REVIEW: Mother Superior’s Ho-Ho-Holy Night (Nuns4Fun)


A fun evening of parochial flashbacks!


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Nuns4Fun Entertainment and Vicki Quade present
Mother Superior’s Ho-Ho-Holy Night
Written and Directed by Vicki Quade
Royal George Theatre, 1641 N. Halsted (map)
through Dec 24  |  tickets: $30  |  more info

Reviewed by K.D. Hopkins

Sunday was a true Chicago winter day. The snow and cruel wind brought back memories of the 1967 blizzard. It’s what was called ‘the big one’ for a while and we Chicagoans take pride in having survived. A little girl named Kathy Deneen trudged through the snow the day after the blizzard in spite of snow past her pull-over galoshes. Holy Name of Mary School did not have snow days. Memories!  Flash forward to 2010 and a grown up (sometimes) Kathy trudges herself over to the Royal George Theatre through a nasty winter storm. It was a real trip to walk into a perfectly Mother Superior Ho-Ho-Holy Nightreproduced Catholic classroom.

I gawked in amazement at the felt board with both Nativity and secular Christmas appliqués. Virgin Mary’s and Baby Jesus’ abounded. I looked for a scary cloakroom to put my coat and scarcely remembered that I wasn’t wearing pullover galoshes when Lisa Braatz bounded into the classroom. Ms. Braatz is one of the actresses (along with Kathleen Puls Andrade, Michelle Renee Thompson and Andrea Moser) portraying Mother Superior in Mother Superior’s Ho-Ho-Holy Night, produced and directed by Vicki Quade. Whether you are Catholic or not, the show is good, clean, and G-rated fun. In fact, if you are or were raised Catholic like me, it can be a little weird separating the show from real memories.

Ms. Braatz embodies a nun right after Vatican II but still bred in the old catechism. Her character has ramrod posture devoid of any sexuality in her movement. The head- gear and the rosary were in perfect placement. I almost stood up and recited The Act of Contrition for being grumpy about the weather!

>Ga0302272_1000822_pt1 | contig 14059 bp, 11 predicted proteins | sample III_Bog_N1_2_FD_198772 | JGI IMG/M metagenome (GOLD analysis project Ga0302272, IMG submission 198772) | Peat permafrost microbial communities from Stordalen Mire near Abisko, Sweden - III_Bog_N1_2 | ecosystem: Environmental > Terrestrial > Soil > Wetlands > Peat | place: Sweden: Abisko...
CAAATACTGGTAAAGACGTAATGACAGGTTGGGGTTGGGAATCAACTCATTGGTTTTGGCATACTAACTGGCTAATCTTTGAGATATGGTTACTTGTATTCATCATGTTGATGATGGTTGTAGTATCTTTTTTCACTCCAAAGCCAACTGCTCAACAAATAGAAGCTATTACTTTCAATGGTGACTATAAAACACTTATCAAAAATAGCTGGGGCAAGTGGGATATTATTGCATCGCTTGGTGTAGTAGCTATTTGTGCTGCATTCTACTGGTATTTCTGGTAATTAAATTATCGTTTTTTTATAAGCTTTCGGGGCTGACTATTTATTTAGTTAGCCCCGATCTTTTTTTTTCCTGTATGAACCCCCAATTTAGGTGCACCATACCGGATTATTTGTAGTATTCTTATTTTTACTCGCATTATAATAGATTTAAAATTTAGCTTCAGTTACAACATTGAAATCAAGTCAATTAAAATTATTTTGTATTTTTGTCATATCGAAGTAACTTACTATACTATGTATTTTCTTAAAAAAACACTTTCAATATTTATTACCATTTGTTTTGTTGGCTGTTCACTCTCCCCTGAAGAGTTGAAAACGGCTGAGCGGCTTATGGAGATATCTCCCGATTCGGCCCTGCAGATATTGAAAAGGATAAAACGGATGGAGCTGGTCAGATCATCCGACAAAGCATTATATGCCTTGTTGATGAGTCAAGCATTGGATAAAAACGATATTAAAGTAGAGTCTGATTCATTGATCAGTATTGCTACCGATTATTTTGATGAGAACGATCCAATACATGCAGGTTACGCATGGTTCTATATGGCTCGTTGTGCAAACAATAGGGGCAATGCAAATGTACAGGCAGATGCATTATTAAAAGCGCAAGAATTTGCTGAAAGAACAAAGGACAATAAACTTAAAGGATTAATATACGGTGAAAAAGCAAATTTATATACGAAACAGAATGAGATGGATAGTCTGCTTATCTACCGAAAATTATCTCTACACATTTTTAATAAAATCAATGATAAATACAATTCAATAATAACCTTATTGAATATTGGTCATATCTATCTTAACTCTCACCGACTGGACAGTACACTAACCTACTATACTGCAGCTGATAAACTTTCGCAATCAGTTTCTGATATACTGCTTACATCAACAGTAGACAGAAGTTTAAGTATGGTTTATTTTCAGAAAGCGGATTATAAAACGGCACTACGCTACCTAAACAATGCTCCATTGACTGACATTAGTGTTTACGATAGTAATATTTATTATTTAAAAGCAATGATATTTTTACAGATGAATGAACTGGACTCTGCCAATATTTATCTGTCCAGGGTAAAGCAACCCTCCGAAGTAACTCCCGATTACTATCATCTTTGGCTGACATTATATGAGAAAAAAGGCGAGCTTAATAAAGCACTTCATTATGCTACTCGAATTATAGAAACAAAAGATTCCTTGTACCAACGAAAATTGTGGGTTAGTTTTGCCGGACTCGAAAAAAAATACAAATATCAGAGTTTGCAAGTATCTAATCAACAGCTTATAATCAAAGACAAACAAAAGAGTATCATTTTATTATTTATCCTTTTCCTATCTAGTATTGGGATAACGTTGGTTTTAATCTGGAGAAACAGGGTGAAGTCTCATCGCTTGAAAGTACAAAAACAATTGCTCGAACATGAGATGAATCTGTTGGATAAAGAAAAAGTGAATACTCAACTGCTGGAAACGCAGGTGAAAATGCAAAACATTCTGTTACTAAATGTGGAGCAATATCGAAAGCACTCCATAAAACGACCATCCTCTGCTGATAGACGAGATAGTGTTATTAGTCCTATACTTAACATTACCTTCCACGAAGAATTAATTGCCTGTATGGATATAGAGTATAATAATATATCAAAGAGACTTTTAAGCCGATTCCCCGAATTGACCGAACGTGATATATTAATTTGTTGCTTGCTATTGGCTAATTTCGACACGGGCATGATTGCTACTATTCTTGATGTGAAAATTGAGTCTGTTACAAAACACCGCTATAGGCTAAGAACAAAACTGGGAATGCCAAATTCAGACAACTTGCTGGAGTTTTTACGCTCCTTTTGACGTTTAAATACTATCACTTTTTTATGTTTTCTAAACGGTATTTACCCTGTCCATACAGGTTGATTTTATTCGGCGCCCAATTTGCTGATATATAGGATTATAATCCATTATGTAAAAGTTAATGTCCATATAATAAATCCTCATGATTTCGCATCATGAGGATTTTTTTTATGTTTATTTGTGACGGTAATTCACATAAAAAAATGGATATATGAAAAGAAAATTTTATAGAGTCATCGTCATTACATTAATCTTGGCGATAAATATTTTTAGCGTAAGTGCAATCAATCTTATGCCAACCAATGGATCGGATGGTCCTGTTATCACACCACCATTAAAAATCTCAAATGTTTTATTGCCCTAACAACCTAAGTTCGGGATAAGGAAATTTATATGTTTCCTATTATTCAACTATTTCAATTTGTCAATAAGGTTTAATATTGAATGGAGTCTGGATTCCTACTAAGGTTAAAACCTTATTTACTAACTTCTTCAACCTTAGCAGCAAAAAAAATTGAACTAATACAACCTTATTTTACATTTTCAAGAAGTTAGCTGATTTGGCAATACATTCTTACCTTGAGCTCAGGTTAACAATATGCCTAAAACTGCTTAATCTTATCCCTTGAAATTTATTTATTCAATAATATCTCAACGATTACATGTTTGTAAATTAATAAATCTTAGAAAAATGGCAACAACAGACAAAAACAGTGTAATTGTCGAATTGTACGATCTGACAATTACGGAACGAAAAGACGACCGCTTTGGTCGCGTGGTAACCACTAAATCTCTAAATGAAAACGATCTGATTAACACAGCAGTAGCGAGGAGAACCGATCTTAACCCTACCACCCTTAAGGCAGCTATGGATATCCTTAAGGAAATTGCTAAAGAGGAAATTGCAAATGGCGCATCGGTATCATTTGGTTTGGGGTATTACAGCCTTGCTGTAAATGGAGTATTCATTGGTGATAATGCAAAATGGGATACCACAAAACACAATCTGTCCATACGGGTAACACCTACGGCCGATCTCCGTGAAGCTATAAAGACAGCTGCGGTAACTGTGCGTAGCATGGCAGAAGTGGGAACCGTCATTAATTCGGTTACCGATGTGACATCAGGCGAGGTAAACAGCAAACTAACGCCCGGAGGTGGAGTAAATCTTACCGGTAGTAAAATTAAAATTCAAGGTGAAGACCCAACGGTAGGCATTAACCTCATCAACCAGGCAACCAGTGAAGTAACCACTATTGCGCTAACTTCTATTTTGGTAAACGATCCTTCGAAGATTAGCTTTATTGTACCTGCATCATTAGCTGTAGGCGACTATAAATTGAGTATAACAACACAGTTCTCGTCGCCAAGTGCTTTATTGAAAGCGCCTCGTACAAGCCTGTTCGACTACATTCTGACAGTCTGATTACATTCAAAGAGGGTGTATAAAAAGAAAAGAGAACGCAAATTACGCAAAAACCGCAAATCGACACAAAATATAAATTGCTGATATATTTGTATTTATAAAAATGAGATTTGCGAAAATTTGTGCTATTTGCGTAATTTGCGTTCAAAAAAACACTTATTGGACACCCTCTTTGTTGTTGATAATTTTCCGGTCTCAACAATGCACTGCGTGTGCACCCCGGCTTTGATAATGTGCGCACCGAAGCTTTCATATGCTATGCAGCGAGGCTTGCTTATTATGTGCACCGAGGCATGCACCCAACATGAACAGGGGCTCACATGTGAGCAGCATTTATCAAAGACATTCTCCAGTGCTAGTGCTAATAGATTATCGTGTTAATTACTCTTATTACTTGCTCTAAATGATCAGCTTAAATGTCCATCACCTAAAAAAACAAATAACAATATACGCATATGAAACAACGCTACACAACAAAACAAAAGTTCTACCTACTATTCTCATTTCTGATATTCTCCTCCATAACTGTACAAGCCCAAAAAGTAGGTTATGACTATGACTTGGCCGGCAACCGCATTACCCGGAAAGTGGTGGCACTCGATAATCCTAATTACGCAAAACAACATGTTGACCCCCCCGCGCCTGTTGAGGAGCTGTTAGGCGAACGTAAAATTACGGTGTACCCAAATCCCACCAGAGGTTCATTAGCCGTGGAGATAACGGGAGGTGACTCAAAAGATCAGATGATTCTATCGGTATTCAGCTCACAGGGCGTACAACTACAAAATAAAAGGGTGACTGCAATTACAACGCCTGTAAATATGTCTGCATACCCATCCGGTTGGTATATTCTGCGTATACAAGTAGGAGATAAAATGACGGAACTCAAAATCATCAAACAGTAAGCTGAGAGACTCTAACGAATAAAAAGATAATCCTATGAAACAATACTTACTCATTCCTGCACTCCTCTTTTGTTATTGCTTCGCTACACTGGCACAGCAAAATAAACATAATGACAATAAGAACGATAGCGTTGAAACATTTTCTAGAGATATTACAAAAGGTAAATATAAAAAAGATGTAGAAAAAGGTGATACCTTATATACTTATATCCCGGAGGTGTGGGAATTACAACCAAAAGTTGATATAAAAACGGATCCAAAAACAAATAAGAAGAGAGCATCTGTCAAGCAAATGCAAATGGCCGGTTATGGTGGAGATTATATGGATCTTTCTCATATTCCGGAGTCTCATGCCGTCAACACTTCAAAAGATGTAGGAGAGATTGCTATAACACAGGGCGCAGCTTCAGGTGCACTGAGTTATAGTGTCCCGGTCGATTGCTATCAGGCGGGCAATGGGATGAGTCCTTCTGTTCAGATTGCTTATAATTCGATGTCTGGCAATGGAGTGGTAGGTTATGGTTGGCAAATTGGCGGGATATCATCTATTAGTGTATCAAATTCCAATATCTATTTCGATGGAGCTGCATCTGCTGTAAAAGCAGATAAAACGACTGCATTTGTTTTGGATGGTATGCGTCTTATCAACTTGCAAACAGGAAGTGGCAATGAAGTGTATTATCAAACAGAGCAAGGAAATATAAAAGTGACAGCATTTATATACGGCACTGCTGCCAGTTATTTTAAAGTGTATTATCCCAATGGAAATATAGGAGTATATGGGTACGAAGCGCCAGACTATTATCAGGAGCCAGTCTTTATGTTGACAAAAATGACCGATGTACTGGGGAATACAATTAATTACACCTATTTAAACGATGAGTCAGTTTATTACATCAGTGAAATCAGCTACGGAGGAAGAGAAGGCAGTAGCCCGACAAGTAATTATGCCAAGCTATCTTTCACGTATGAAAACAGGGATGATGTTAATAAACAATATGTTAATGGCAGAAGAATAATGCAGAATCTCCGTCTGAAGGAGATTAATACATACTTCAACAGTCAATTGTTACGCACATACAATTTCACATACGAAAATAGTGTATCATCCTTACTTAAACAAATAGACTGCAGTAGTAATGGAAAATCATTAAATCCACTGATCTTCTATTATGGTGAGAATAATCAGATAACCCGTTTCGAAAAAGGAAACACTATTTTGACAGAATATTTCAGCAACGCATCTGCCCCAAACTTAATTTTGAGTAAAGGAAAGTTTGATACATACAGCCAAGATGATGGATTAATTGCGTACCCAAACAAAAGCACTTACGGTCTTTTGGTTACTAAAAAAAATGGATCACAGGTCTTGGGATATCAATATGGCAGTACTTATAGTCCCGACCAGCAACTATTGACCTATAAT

Ms. Braatz takes the audience through a stroll down memory lane regarding the saints, martyrs, and of course sin – but only the venial variety. Mother Superior asks names, and if you aren’t named for a saint then you must be a Protestant. ‘What kind of name is Austin?’ she quizzed one young woman who sat with her family of –gasp- former Catholics. She asked if there were any single or widowed women in the classroom and I raised my hand. I got a holy card with Saint Ann who is the patron of single women and widows. My prayer instructions are ‘Saint Ann! Saint Ann! Send me a man as fast as you can!” Yes it’s amusing but tell that to South Siders with saint statues buried in the yard to bring forth a homebuyer.

Mother Superior has all sorts of displays and prizes for correct answers on holy days of obligation, one of which is Christmas. Her spiel on Baby Jesus’ birthday is funny because of the authenticity. I’m pretty sure that even non-Catholics would get the humor and be good sports about not being the ‘one true religion’. She is ecumenical in her references to the Hanukkah Bush and Muslim New Year but that’s where the comparison ends. The class/audience gets a lesson in St. Nicholas that culminates in some amusing pictures of the character as well as real history. The best picture is good old St. Nick and Baby Jesus. It must be a miracle since they were a few centuries apart in existence but you never question Mother Superior.

Mother Superior Lisa BraatzAct 2 of Mother Superior’s Ho-Ho-Holy Night consisted of putting together the Nativity and the secular Christmas to get to the finals and win a trip to Rome where the Pope lives. Our parish of St. Gabriel was sure to win by putting a Santa, a Christmas tree, an elf, and a candy cane or two around the Nativity scene to make it more contemporary. If you have ever taken a walk around some Chicago neighborhoods during the holidays, this will ring true and funny. Ms. Braatz assigns roles to audience members for a wacky time traveling Nativity play. One young woman was given the role of the Virgin and a blue feather boa because the Blessed Mother is always seen in blue. Then five Angel Gabriel’s are cast from the audience and given different readings of the Annunciation (another Holy Day of Obligation by the way). Mother Superior gave one of the few men in the audience the role of Joseph and a Beatnik wig. Everyone was happy to participate and it didn’t involve a smack in the face with a cream pie or on the knuckles with that giant candy cane. I will admit to drawing back a little when Mother Superior picked it up.